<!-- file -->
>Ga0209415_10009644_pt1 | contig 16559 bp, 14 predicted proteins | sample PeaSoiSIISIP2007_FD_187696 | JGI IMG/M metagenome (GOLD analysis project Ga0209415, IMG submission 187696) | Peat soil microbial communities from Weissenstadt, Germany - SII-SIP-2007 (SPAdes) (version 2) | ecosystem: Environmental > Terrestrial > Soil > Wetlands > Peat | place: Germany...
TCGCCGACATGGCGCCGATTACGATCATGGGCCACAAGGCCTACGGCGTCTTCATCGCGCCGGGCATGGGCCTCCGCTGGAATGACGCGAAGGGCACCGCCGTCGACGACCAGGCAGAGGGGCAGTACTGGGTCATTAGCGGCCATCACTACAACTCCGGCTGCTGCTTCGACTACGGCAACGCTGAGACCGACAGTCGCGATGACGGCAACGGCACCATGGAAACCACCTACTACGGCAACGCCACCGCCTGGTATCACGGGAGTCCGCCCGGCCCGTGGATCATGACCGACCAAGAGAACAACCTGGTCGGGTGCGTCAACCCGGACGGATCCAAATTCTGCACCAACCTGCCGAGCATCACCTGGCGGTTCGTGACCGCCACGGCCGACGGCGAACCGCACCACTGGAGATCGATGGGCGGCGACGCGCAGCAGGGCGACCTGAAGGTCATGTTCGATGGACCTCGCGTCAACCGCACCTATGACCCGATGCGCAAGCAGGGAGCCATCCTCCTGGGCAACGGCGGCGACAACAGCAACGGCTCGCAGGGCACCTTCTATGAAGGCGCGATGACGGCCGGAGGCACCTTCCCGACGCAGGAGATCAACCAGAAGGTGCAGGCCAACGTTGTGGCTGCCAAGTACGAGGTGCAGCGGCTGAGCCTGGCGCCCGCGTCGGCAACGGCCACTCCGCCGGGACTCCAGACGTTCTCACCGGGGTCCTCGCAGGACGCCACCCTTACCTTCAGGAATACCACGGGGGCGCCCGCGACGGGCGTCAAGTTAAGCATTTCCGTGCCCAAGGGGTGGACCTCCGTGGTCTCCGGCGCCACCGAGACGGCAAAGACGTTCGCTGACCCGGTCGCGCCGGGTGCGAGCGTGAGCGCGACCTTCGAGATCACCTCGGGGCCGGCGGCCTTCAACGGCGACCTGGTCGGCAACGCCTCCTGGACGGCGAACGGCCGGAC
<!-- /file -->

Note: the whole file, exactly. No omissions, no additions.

>Ga0209415_10009644_pt1 | contig 16559 bp, 14 predicted proteins | sample PeaSoiSIISIP2007_FD_187696 | JGI IMG/M metagenome (GOLD analysis project Ga0209415, IMG submission 187696) | Peat soil microbial communities from Weissenstadt, Germany - SII-SIP-2007 (SPAdes) (version 2) | ecosystem: Environmental > Terrestrial > Soil > Wetlands > Peat | place: Germany...
TCGCCGACATGGCGCCGATTACGATCATGGGCCACAAGGCCTACGGCGTCTTCATCGCGCCGGGCATGGGCCTCCGCTGGAATGACGCGAAGGGCACCGCCGTCGACGACCAGGCAGAGGGGCAGTACTGGGTCATTAGCGGCCATCACTACAACTCCGGCTGCTGCTTCGACTACGGCAACGCTGAGACCGACAGTCGCGATGACGGCAACGGCACCATGGAAACCACCTACTACGGCAACGCCACCGCCTGGTATCACGGGAGTCCGCCCGGCCCGTGGATCATGACCGACCAAGAGAACAACCTGGTCGGGTGCGTCAACCCGGACGGATCCAAATTCTGCACCAACCTGCCGAGCATCACCTGGCGGTTCGTGACCGCCACGGCCGACGGCGAACCGCACCACTGGAGATCGATGGGCGGCGACGCGCAGCAGGGCGACCTGAAGGTCATGTTCGATGGACCTCGCGTCAACCGCACCTATGACCCGATGCGCAAGCAGGGAGCCATCCTCCTGGGCAACGGCGGCGACAACAGCAACGGCTCGCAGGGCACCTTCTATGAAGGCGCGATGACGGCCGGAGGCACCTTCCCGACGCAGGAGATCAACCAGAAGGTGCAGGCCAACGTTGTGGCTGCCAAGTACGAGGTGCAGCGGCTGAGCCTGGCGCCCGCGTCGGCAACGGCCACTCCGCCGGGACTCCAGACGTTCTCACCGGGGTCCTCGCAGGACGCCACCCTTACCTTCAGGAATACCACGGGGGCGCCCGCGACGGGCGTCAAGTTAAGCATTTCCGTGCCCAAGGGGTGGACCTCCGTGGTCTCCGGCGCCACCGAGACGGCAAAGACGTTCGCTGACCCGGTCGCGCCGGGTGCGAGCGTGAGCGCGACCTTCGAGATCACCTCGGGGCCGGCGGCCTTCAACGGCGACCTGGTCGGCAACGCCTCCTGGACGGCGAACGGCCGGAC